Rev. C. H. Spurgeon
“The blood of the everlasting covenant.”—Hebrews 13:20.
And now, what were the stipulations of this covenant? They were somewhat in this wise. God had foreseen that man after creation would break the covenant of works; that however mild and gentle the tenure upon which Adam had possession of Paradise, yet that tenure would be too severe for him, and he would be sure to kick against it, and ruin himself. God had also foreseen that his elect ones, whom he had chosen out of the rest of mankind would fall by the sin of Adam, since they, as well as the rest of mankind, were represented in Adam. The covenant therefore had for its end the restoration of the chosen people. And now we may readily understand what were the stipulations. On the Father’s part, thus run the covenant. I cannot tell you it in the glorious celestial tongue in which it was written: I am fain to bring it down to the speech which suiteth to the ear of flesh, and to the heart of a mortal. Thus, I say, run the covenant, in lines like these: “I, the Most High Jehovah, do hereby give unto my only begotten and well-beloved Son, a people, countless beyond the number of the stars, who shall be by him washed from sin, by him preserved, and kept, and led, and by him, at last, presented before my throne, without spot, or wrinkle, or any such thing. I covenant by oath, and swear by myself, because I can swear by no greater, that these whom I now give to Christ shall be for ever the objects of my eternal love. Them will I forgive through the merit of the blood. To these will I give a perfect righteousness; these will I adopt and make my sons and daughters, and these shall reign with me through Christ eternally.” Thus run that glorious side of the covenant. The Holy Spirit also, as one of the high contracting parties on this side of the covenant, gave his declaration, “I hereby covenant,” saith he, “that all whom the Father giveth to the Son, I will in due time quicken. I will show them their need of redemption; I will cut off from them all groundless hope, and destroy their refuges of lies. I will bring them to the blood of sprinkling; I will give them faith whereby this blood shall be applied to them; I will work in them every grace; I will keep their faith alive; I will cleanse them and drive out all depravity from them, and they shall be presented at last spotless and faultless.” This was the one side of the covenant, which is at this very day being fulfilled and scrupulously kept. As for the other side of the covenant this was the part of it, engaged and covenanted by Christ. He thus declared, and covenanted with his Father: “My Father, on my part I covenant that in the fulness of time I will become man. I will take upon myself the form and nature of the fallen race. I will live in their wretched world, and for my people will I keep the law perfectly. I will work out a spotless righteousness, which shall be acceptable to the demands of thy just and; holy law. In due time I will bear the sins of all my people. Thou shalt exact their debts on me; the chastisement of their peace I will endure, and by my stripes they shall be healed. My Father, I covenant and promise that I will be obedient unto death, even the death of the cross. I will magnify thy law, and make it honourable. I will suffer all they ought to have suffered. I will endure the curse of thy law, and all the vials of thy wrath shall be emptied and spent upon my head. I will then rise again; I will ascend into heaven; I will intercede for them at thy right hand; and I will make myself responsible for every one of them, that not one of those whom thou hast given me shall ever be lost, but I will bring all my sheep of whom, by thy blood, thou hast constituted me the shepherd—I will bring every one safe to thee at last.” Thus ran the covenant; and now, I think, you have a clear idea of what it was and how it stands—the covenant between God and Christ, between God the Father and God the Spirit, and God the Son as the covenant head and representative of all God’s elect. I have told you, as briefly as I could, what were the stipulations of it. You will please to remark, my dear friends, that the covenant is, on one side, perfectly fulfilled. God the Son has paid the debts of all the elect. He has, for us men and for our redemption, suffered the whole of wrath divine. Nothing remaineth now on this side of the question except that he shall continue to intercede, that he may safely bring all his redeemed to glory.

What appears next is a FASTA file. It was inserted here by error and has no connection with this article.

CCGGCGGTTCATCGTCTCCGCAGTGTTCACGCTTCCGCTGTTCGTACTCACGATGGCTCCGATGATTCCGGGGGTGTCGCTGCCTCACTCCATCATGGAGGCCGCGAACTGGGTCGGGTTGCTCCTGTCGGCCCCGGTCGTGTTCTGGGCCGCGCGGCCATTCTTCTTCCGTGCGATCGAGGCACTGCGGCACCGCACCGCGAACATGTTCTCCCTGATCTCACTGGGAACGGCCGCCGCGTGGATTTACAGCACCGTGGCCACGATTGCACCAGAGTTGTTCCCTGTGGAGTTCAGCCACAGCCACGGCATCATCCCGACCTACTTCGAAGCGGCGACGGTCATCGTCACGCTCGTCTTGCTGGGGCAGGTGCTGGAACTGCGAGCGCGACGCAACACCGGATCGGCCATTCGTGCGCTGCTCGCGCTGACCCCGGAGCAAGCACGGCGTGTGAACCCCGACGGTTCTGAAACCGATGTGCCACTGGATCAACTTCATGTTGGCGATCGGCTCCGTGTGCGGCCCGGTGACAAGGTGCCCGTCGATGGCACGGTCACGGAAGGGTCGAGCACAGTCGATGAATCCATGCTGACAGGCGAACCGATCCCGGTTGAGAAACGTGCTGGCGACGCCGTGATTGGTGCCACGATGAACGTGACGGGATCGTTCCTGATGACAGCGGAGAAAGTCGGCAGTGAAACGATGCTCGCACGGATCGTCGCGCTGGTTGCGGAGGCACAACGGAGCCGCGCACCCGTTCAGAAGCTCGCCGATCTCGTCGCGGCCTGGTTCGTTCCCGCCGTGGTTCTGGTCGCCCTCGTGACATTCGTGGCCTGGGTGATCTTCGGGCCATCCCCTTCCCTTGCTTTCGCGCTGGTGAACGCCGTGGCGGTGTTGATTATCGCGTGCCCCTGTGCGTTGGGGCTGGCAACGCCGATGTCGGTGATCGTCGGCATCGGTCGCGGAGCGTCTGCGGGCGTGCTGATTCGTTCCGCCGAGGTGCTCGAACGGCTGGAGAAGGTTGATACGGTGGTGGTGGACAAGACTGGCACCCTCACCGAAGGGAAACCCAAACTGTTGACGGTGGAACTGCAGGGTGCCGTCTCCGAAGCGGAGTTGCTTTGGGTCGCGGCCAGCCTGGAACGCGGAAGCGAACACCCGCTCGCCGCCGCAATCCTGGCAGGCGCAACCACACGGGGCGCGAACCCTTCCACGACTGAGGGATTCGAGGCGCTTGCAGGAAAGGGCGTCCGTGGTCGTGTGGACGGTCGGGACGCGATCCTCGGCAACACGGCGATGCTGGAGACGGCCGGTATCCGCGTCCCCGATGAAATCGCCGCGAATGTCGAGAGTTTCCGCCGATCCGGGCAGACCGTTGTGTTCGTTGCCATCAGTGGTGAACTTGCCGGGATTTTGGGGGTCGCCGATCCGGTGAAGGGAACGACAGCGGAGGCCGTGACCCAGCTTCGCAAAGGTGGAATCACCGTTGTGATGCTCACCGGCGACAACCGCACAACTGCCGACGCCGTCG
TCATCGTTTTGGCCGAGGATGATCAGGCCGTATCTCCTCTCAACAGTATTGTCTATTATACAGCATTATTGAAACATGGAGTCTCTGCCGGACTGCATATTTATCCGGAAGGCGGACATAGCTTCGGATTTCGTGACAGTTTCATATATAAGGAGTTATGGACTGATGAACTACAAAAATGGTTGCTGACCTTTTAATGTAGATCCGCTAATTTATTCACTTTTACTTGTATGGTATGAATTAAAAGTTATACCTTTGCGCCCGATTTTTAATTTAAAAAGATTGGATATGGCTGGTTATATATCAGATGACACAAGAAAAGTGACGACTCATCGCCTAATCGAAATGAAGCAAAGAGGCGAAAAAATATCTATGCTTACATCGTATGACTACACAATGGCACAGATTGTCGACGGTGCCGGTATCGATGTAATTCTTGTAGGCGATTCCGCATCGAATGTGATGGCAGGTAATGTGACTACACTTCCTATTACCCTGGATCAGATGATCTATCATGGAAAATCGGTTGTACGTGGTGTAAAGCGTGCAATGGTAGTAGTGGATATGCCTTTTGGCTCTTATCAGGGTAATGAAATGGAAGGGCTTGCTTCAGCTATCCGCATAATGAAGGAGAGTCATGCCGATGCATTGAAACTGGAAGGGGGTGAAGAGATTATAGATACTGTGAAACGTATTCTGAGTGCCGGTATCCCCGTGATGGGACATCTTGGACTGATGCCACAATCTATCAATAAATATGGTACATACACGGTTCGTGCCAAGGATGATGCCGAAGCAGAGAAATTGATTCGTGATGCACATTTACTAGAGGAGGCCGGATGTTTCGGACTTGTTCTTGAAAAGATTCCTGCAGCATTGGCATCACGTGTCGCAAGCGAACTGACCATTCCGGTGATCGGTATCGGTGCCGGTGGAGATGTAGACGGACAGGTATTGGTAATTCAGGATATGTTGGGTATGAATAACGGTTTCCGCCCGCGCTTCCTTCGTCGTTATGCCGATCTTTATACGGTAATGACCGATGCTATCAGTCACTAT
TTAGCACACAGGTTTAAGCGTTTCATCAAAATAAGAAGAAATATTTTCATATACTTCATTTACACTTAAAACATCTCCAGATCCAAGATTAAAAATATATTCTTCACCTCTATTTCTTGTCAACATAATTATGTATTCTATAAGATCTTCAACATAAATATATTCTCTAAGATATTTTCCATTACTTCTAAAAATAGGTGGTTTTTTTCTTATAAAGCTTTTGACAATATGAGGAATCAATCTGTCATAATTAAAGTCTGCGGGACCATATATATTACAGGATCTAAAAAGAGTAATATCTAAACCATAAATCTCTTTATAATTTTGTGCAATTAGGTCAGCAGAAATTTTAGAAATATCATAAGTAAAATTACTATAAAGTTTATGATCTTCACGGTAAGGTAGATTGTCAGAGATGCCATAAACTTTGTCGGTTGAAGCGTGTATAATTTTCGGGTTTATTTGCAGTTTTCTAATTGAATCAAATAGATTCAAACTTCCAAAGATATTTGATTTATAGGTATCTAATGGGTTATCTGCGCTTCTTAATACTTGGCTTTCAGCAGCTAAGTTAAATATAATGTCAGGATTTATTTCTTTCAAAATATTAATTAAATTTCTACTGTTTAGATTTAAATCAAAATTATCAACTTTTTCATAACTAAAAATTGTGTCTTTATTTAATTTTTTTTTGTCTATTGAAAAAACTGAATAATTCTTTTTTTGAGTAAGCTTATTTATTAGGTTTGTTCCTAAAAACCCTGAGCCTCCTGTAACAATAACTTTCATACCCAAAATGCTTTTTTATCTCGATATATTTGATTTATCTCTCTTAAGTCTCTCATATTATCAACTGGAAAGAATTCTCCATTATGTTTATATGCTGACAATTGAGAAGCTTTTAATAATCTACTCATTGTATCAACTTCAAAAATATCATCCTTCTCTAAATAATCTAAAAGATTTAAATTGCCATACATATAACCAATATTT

On the side of the Father this part of the covenant has been fulfilled to countless myriads. God the Father and God the Spirit have not been behindhand in their divine contract. And mark you, this side shall be as fully and as completely finished and carried out as the other. Christ can say of what he promised to do, “It is finished!” and the like shall be said by all the glorious covenanters. All for whom Christ died shall be pardoned, all justified, all adopted. The Spirit shall quicken them all, shall give them all faith, shall bring them all to heaven, and they shall, every one of them, without let or hindrance, stand accepted in the beloved, in the day when the people shall be numbered, and Jesus shall be glorified.
 Spurgeon, C. H. The New Park Street Pulpit Sermons. Vol. 5. London: Passmore & Alabaster, 1859. Print.